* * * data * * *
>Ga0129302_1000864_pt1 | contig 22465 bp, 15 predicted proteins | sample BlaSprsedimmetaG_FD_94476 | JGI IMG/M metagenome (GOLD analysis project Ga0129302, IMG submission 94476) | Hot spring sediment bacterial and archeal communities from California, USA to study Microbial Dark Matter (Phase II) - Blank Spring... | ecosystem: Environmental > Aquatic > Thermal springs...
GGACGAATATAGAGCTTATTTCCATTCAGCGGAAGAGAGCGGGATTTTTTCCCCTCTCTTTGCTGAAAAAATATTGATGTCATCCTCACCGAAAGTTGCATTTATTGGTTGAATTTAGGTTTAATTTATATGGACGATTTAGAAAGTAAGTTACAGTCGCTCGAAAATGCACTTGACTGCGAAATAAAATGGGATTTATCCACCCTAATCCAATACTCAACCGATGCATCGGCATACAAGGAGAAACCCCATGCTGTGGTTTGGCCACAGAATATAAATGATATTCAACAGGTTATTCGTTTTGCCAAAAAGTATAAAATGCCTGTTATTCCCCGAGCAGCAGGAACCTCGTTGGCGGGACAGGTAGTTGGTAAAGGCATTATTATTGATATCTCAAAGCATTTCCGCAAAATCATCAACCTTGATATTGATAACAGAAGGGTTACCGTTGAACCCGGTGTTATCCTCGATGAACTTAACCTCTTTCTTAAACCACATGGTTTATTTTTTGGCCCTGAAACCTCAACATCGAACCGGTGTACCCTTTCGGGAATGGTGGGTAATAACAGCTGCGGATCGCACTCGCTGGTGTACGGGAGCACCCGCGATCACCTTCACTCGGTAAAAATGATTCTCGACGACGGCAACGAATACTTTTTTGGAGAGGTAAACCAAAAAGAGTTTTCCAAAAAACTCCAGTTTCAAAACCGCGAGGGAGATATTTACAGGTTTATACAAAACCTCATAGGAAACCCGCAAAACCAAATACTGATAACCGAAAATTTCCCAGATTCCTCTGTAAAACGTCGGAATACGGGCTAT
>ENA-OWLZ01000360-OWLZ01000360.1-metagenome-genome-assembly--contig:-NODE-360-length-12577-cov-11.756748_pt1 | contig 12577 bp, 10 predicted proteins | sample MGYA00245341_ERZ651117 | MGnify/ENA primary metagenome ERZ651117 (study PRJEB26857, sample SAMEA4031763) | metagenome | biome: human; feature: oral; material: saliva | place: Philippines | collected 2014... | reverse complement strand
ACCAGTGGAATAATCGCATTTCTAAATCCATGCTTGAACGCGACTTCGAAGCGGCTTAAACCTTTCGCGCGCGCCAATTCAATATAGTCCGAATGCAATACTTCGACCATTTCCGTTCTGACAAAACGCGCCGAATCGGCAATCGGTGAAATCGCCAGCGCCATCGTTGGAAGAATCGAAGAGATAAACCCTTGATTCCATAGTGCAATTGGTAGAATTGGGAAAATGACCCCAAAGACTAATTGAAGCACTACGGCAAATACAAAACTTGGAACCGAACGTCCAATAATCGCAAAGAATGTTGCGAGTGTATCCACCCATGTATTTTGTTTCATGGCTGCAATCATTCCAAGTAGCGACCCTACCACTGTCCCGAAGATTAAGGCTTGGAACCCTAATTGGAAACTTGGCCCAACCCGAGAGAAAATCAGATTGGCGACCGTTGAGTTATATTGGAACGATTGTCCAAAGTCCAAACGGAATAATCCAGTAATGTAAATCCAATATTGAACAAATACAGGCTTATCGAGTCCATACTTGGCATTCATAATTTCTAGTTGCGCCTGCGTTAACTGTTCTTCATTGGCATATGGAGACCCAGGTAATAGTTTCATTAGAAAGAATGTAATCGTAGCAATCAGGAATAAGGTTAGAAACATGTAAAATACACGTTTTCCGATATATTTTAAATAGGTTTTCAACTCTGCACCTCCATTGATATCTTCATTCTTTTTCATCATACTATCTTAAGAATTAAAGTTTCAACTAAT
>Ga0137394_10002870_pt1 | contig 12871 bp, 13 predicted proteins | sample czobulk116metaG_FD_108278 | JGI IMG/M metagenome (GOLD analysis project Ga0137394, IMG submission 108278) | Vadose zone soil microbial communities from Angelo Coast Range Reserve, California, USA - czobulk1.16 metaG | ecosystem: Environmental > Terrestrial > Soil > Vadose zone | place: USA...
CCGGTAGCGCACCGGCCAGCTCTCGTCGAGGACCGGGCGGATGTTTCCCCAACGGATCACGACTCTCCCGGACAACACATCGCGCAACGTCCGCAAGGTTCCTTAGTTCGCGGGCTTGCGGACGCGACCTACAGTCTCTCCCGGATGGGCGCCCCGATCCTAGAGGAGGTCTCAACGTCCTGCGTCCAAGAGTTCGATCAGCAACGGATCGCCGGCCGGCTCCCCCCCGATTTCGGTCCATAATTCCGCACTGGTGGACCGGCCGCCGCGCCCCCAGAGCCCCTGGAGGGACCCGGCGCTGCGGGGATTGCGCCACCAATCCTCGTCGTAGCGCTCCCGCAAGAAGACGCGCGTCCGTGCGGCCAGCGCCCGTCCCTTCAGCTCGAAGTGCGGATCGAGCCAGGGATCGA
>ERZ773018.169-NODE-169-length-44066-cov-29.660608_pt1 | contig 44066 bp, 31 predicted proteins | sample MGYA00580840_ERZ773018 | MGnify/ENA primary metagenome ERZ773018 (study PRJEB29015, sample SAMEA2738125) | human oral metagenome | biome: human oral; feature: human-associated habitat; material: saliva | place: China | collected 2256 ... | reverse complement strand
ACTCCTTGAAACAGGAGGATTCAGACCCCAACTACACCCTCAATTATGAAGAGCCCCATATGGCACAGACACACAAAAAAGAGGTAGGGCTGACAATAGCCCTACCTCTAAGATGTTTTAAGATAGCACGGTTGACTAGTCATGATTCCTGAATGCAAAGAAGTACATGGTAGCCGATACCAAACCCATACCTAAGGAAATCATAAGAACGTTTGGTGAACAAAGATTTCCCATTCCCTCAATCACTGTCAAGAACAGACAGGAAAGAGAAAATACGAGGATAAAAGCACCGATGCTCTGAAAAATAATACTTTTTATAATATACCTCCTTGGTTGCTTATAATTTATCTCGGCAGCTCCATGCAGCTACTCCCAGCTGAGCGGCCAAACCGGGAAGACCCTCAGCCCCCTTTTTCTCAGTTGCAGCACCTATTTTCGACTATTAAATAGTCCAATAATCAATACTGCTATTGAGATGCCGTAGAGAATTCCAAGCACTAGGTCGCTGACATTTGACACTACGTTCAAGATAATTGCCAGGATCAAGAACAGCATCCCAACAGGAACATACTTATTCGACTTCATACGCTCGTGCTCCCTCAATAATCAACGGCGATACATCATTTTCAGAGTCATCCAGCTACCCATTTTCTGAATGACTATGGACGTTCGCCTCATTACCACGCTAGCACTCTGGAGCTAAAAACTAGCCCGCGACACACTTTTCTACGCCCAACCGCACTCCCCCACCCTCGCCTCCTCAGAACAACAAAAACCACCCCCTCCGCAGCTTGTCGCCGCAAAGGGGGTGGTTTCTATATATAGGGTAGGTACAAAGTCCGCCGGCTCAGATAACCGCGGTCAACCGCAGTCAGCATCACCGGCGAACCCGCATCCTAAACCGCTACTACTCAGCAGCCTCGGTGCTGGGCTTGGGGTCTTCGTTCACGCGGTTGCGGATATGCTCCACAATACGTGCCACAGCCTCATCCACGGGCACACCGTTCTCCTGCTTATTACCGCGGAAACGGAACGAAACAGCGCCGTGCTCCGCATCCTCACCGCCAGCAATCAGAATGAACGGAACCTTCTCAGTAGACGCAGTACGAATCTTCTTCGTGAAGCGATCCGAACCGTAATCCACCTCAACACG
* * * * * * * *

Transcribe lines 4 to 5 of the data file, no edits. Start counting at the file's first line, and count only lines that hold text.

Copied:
ACCAGTGGAATAATCGCATTTCTAAATCCATGCTTGAACGCGACTTCGAAGCGGCTTAAACCTTTCGCGCGCGCCAATTCAATATAGTCCGAATGCAATACTTCGACCATTTCCGTTCTGACAAAACGCGCCGAATCGGCAATCGGTGAAATCGCCAGCGCCATCGTTGGAAGAATCGAAGAGATAAACCCTTGATTCCATAGTGCAATTGGTAGAATTGGGAAAATGACCCCAAAGACTAATTGAAGCACTACGGCAAATACAAAACTTGGAACCGAACGTCCAATAATCGCAAAGAATGTTGCGAGTGTATCCACCCATGTATTTTGTTTCATGGCTGCAATCATTCCAAGTAGCGACCCTACCACTGTCCCGAAGATTAAGGCTTGGAACCCTAATTGGAAACTTGGCCCAACCCGAGAGAAAATCAGATTGGCGACCGTTGAGTTATATTGGAACGATTGTCCAAAGTCCAAACGGAATAATCCAGTAATGTAAATCCAATATTGAACAAATACAGGCTTATCGAGTCCATACTTGGCATTCATAATTTCTAGTTGCGCCTGCGTTAACTGTTCTTCATTGGCATATGGAGACCCAGGTAATAGTTTCATTAGAAAGAATGTAATCGTAGCAATCAGGAATAAGGTTAGAAACATGTAAAATACACGTTTTCCGATATATTTTAAATAGGTTTTCAACTCTGCACCTCCATTGATATCTTCATTCTTTTTCATCATACTATCTTAAGAATTAAAGTTTCAACTAAT
>Ga0137394_10002870_pt1 | contig 12871 bp, 13 predicted proteins | sample czobulk116metaG_FD_108278 | JGI IMG/M metagenome (GOLD analysis project Ga0137394, IMG submission 108278) | Vadose zone soil microbial communities from Angelo Coast Range Reserve, California, USA - czobulk1.16 metaG | ecosystem: Environmental > Terrestrial > Soil > Vadose zone | place: USA...